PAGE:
In this example, two columns indicate the actual condition of the subjects, diseased or non-diseased. The rows indicate the results of the test, positive or negative.
Cell A contains true positives, subjects with the disease and positive test results. Cell D subjects do not have the disease and the test agrees.
A good test will have minimal numbers in cells B and C. Cell B identifies individuals without disease but for whom the test indicates 'disease'. These are false positives. Cell C has the false negatives.
If these results are from a population-based study, prevalence can be calculated as follows:
The population used for the study influences the prevalence calculation.
Sensitivity is the probability that a test will indicate 'disease' among those with the disease:
Specificity is the fraction of those without disease who will have a negative test result:
Sensitivity and specificity are characteristics of the test. The population does not affect the results.
A clinician and a patient have a different question: what is the chance that a person with a positive test truly has the disease? If the subject is in the first row in the table above, what is the probability of being in cell A as compared to cell B? A clinician calculates across the row as follows:
Positive and negative predictive values are influenced by the prevalence of disease in the population that is being tested. If we test in a high prevalence setting, it is more likely that persons who test positive truly have disease than if the test is performed in a population with low prevalence..
Let's see how this works out with some numbers...
100 people are tested for disease. 15 people have the disease; 85 people are not diseased. So, prevalence is 15%:
Sensitivity is two-thirds, so the test is able to detect two-thirds of the people with disease. The test misses one-third of the people who have disease.
The test has 53% specificity. In other words, 45 persons out of 85 persons with negative results are truly negative and 40 individuals test positive for a disease which they do not have.
The sensivity and specificity are characteristics of this test. For a clinician, however, the important fact is among the people who test positive, only 20% actually have the disease.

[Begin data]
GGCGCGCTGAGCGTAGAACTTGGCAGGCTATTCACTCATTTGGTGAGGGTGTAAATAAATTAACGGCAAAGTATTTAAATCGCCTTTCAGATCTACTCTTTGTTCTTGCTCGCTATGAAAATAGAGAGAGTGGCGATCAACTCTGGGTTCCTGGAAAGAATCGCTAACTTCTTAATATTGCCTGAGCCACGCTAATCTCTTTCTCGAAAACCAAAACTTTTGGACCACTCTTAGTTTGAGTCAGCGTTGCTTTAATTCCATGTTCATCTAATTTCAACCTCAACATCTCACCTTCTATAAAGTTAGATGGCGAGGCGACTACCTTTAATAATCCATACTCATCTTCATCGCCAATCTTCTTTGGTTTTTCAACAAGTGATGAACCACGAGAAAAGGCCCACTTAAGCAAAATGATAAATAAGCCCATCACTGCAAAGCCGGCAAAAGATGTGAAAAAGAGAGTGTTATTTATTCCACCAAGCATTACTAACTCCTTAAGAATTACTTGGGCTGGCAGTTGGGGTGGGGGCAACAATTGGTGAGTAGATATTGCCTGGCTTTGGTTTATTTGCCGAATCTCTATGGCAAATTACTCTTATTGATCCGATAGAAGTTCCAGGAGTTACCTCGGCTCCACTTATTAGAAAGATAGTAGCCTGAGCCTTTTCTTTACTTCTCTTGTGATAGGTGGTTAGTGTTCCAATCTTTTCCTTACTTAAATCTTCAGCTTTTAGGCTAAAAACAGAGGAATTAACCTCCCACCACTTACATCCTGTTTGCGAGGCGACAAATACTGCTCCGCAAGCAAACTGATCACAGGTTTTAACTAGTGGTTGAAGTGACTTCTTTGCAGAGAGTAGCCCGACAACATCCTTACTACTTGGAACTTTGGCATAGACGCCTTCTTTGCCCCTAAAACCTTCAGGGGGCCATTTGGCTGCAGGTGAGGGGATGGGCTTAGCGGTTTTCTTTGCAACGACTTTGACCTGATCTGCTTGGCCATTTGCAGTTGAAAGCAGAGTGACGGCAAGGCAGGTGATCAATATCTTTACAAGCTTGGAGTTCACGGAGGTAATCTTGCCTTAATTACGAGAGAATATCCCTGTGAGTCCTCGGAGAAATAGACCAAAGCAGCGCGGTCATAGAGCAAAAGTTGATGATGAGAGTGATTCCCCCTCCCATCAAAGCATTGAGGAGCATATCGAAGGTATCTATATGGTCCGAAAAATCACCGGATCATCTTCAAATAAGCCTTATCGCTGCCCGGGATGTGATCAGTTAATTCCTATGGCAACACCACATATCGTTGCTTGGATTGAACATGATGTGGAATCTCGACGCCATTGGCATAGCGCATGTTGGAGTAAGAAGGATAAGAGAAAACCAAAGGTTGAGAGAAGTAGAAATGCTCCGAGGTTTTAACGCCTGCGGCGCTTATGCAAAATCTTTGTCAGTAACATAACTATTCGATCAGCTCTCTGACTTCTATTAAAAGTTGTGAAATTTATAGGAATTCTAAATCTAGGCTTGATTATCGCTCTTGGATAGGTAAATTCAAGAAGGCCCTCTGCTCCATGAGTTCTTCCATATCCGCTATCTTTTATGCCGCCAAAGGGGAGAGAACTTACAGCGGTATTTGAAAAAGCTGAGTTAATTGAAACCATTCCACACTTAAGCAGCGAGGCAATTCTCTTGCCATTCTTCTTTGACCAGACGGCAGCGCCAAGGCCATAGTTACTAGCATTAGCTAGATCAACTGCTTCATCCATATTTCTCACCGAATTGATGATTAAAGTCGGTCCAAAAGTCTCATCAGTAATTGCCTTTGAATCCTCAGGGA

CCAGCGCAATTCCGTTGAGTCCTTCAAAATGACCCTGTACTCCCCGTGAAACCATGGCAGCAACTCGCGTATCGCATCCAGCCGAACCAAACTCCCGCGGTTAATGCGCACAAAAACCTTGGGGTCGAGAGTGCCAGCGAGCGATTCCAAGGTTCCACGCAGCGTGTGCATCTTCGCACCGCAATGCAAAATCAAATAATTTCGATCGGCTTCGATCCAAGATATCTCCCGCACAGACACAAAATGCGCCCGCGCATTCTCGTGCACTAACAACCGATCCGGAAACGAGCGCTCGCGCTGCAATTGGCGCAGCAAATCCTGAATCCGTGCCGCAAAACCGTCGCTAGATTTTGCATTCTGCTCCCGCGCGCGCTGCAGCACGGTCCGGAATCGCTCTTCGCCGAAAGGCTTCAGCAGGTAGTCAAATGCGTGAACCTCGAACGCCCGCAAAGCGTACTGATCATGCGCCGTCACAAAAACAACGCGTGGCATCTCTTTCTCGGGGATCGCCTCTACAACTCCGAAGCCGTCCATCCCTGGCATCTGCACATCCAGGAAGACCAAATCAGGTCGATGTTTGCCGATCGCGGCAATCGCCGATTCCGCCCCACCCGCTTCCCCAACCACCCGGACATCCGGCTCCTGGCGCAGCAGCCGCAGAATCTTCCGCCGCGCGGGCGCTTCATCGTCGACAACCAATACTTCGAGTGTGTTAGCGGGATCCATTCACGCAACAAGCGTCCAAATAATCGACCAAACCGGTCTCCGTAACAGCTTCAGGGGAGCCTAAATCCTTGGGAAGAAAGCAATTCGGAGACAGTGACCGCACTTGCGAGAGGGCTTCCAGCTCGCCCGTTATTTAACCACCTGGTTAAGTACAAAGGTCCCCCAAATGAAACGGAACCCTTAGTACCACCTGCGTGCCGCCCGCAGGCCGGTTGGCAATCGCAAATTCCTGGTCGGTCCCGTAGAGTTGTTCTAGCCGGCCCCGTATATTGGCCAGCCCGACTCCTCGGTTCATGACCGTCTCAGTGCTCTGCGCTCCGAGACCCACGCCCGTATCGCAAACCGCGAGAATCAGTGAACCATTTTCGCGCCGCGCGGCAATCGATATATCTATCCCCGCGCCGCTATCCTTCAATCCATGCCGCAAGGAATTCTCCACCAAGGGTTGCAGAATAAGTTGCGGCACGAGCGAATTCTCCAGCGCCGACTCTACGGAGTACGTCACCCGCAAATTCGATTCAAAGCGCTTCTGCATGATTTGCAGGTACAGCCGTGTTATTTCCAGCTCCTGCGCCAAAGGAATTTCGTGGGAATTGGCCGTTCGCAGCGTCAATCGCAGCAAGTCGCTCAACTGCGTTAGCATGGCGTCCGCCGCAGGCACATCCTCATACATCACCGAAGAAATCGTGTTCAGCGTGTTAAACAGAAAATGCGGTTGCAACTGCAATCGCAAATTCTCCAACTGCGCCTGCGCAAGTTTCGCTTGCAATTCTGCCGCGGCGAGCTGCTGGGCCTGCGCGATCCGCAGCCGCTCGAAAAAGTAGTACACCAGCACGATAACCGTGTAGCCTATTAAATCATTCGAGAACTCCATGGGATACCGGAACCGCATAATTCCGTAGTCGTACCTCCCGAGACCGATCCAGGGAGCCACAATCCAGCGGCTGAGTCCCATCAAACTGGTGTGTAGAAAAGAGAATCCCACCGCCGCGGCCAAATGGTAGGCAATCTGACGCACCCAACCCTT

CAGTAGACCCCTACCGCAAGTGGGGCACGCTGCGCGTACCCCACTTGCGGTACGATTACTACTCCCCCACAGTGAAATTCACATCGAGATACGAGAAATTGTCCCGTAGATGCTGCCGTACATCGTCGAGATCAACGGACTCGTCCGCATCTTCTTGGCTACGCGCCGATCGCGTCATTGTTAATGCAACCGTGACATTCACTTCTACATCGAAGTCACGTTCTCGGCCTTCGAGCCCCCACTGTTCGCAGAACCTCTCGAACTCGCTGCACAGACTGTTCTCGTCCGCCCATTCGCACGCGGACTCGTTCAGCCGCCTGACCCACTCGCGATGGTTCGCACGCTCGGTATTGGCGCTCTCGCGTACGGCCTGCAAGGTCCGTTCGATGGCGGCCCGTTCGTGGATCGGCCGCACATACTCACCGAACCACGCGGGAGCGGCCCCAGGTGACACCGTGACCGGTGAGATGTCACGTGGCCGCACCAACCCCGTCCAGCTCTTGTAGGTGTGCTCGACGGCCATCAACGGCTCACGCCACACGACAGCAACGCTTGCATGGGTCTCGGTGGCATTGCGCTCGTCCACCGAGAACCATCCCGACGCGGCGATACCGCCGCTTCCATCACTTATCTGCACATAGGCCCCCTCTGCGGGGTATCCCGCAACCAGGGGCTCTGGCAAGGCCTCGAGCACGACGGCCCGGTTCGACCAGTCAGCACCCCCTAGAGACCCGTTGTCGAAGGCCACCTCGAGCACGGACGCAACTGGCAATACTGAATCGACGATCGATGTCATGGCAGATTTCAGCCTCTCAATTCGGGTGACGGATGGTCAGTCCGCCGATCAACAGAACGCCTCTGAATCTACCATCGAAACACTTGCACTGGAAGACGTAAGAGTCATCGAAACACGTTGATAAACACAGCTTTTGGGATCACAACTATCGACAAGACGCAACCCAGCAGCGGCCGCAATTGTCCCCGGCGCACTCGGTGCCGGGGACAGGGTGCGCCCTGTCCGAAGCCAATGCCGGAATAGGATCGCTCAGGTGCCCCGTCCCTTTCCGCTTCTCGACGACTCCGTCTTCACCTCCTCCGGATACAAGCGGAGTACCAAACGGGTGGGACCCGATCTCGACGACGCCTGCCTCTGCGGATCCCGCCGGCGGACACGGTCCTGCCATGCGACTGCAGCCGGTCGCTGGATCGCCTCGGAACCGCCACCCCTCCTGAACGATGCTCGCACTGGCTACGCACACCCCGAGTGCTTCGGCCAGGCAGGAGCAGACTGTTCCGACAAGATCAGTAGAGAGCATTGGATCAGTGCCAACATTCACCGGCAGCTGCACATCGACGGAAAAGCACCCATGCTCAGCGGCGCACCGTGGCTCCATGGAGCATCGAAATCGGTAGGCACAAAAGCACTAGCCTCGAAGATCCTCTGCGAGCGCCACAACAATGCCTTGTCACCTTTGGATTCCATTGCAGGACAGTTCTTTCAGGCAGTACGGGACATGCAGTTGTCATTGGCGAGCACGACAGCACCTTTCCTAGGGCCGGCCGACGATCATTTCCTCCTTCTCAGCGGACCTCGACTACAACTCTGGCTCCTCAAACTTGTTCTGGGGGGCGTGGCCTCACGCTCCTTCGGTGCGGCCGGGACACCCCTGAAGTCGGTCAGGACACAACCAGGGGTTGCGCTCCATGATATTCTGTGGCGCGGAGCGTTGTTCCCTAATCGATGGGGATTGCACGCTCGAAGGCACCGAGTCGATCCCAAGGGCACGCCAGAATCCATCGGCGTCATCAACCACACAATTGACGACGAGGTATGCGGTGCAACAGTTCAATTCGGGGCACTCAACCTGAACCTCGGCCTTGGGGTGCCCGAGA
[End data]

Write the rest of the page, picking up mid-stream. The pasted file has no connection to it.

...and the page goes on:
For those that test negative, 90% do not have the disease.
Now, let's change the prevalence..
This time we use the same test, but in a different population, a disease prevalence of 30%.
We maintain the same sensitivity and specificity because these are characteristic of this test.
Now let's calculate the predictive values:
Using the same test in a population with higher prevalence increases positive predictive value. Conversely, increased prevalence results in decreased negative predictive value. When considering predictive values of diagnostic or screening tests, recognize the influence of the prevalence of disease. The figure below depicts the relationship between disease prevalence and predictive value in a test with 95% sensitivity and 95% specificity:
Relationship between disease prevalence and predictive value in a test with 95% sensitivity and 85% specificity.
(From Mausner JS, Kramer S: Mausner and Bahn Epidemiology: An Introductory Text. Philadelphia, WB Saunders, 1985, p. 221.)
Come up with an answer to this question and then click on the icon to the left to reveal the answer.
Under what circumstance would you really want to minimize the false positives?
Come up with an answer to this question and then click on the icon to the left to reveal the answer.
When would you want to minimize the false negatives?
What is a good test in a population? Actually, all tests have advantages and disadvantages, such that no test is perfect. There is no free lunch in disease screening and early detection.